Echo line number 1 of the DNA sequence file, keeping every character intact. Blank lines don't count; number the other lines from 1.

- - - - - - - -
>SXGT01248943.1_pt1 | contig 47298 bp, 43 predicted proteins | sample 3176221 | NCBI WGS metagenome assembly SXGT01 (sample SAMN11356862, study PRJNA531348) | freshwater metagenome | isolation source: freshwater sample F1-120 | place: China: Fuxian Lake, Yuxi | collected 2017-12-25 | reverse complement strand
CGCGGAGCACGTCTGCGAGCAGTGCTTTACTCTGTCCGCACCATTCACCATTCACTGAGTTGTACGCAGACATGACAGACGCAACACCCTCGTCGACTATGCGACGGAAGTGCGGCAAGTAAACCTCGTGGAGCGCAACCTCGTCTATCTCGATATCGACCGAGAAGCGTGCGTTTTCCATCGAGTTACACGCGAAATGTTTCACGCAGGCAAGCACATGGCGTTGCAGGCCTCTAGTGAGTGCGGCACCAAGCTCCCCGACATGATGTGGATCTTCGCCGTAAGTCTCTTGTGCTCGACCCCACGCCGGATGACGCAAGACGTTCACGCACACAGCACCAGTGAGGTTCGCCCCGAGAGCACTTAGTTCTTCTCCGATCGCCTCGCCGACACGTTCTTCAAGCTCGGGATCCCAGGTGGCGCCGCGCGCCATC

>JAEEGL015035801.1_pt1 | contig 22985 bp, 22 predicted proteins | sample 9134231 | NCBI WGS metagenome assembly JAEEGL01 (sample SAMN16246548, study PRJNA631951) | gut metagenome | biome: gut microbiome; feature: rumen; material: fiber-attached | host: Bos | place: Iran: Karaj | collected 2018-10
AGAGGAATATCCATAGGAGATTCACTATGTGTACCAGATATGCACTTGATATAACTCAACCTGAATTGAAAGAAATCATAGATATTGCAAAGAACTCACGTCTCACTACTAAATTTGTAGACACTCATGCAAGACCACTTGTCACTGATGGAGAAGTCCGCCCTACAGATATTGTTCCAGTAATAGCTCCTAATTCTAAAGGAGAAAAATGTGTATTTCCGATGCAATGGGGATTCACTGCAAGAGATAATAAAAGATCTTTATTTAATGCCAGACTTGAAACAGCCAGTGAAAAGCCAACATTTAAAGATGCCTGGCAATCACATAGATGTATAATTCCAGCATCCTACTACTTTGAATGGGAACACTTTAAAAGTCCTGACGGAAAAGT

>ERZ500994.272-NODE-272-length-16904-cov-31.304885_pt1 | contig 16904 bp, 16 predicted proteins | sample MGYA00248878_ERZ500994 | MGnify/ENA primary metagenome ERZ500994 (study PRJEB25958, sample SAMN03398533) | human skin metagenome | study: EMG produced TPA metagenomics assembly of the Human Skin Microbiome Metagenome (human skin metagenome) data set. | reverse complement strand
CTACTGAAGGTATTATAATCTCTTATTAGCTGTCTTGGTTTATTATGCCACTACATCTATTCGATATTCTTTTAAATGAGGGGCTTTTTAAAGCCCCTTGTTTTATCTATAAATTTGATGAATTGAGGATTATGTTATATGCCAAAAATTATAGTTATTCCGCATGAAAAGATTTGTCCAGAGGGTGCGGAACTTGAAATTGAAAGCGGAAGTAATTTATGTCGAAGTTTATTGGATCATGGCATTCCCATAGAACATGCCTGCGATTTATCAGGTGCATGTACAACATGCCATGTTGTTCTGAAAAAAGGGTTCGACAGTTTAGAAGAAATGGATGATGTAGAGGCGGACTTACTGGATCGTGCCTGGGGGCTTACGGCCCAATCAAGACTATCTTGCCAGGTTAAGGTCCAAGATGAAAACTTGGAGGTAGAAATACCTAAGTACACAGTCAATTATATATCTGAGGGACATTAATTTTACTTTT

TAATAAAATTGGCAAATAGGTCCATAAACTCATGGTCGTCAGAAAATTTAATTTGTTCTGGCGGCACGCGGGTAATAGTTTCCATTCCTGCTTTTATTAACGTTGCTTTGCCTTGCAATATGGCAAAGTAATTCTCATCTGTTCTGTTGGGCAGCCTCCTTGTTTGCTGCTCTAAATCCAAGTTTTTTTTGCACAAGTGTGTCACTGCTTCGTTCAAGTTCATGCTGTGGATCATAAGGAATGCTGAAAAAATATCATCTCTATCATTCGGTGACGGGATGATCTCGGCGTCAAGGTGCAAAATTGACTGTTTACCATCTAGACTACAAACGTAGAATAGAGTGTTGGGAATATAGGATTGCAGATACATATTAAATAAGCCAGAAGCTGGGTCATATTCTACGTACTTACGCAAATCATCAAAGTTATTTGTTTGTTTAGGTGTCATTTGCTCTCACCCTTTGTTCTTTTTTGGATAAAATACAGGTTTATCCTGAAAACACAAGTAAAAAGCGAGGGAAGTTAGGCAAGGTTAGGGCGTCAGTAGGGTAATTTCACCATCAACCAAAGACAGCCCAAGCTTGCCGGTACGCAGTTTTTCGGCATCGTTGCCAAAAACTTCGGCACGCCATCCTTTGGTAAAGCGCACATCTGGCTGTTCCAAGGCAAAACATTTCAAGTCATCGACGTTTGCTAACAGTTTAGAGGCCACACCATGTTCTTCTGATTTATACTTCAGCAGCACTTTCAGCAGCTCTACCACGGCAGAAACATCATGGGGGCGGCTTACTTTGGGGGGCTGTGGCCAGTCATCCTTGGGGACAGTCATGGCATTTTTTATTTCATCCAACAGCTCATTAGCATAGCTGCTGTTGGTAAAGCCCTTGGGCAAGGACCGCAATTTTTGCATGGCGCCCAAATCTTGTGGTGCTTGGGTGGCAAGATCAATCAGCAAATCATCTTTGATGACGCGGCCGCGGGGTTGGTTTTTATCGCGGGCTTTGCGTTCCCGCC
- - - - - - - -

>SXGT01248943.1_pt1 | contig 47298 bp, 43 predicted proteins | sample 3176221 | NCBI WGS metagenome assembly SXGT01 (sample SAMN11356862, study PRJNA531348) | freshwater metagenome | isolation source: freshwater sample F1-120 | place: China: Fuxian Lake, Yuxi | collected 2017-12-25 | reverse complement strand